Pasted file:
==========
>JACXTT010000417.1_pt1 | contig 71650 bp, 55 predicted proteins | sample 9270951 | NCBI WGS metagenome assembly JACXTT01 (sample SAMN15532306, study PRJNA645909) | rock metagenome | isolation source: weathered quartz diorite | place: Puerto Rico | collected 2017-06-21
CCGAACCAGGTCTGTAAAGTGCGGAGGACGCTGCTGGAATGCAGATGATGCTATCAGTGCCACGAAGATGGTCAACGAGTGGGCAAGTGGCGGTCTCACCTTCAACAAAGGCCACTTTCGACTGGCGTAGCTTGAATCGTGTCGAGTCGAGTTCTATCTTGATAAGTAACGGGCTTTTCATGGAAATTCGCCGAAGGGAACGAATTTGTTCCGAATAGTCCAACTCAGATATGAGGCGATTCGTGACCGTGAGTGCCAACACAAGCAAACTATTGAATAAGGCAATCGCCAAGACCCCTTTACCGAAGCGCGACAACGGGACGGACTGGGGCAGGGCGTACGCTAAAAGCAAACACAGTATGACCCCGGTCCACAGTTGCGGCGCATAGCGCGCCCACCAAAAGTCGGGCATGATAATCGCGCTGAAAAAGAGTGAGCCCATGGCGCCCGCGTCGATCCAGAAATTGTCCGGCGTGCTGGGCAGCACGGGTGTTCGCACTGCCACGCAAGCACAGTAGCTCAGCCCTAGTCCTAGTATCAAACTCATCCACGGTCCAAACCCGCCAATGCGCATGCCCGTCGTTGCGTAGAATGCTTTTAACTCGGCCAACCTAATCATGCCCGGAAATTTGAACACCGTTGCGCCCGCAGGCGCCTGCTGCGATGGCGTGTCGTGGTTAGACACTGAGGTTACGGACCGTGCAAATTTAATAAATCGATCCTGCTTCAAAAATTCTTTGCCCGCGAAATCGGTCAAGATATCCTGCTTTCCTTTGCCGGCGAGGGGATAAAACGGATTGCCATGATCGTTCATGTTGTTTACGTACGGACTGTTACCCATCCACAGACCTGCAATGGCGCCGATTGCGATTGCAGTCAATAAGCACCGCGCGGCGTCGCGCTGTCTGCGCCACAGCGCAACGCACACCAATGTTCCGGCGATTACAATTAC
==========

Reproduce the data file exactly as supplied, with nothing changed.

>JACXTT010000417.1_pt1 | contig 71650 bp, 55 predicted proteins | sample 9270951 | NCBI WGS metagenome assembly JACXTT01 (sample SAMN15532306, study PRJNA645909) | rock metagenome | isolation source: weathered quartz diorite | place: Puerto Rico | collected 2017-06-21
CCGAACCAGGTCTGTAAAGTGCGGAGGACGCTGCTGGAATGCAGATGATGCTATCAGTGCCACGAAGATGGTCAACGAGTGGGCAAGTGGCGGTCTCACCTTCAACAAAGGCCACTTTCGACTGGCGTAGCTTGAATCGTGTCGAGTCGAGTTCTATCTTGATAAGTAACGGGCTTTTCATGGAAATTCGCCGAAGGGAACGAATTTGTTCCGAATAGTCCAACTCAGATATGAGGCGATTCGTGACCGTGAGTGCCAACACAAGCAAACTATTGAATAAGGCAATCGCCAAGACCCCTTTACCGAAGCGCGACAACGGGACGGACTGGGGCAGGGCGTACGCTAAAAGCAAACACAGTATGACCCCGGTCCACAGTTGCGGCGCATAGCGCGCCCACCAAAAGTCGGGCATGATAATCGCGCTGAAAAAGAGTGAGCCCATGGCGCCCGCGTCGATCCAGAAATTGTCCGGCGTGCTGGGCAGCACGGGTGTTCGCACTGCCACGCAAGCACAGTAGCTCAGCCCTAGTCCTAGTATCAAACTCATCCACGGTCCAAACCCGCCAATGCGCATGCCCGTCGTTGCGTAGAATGCTTTTAACTCGGCCAACCTAATCATGCCCGGAAATTTGAACACCGTTGCGCCCGCAGGCGCCTGCTGCGATGGCGTGTCGTGGTTAGACACTGAGGTTACGGACCGTGCAAATTTAATAAATCGATCCTGCTTCAAAAATTCTTTGCCCGCGAAATCGGTCAAGATATCCTGCTTTCCTTTGCCGGCGAGGGGATAAAACGGATTGCCATGATCGTTCATGTTGTTTACGTACGGACTGTTACCCATCCACAGACCTGCAATGGCGCCGATTGCGATTGCAGTCAATAAGCACCGCGCGGCGTCGCGCTGTCTGCGCCACAGCGCAACGCACACCAATGTTCCGGCGATTACAATTAC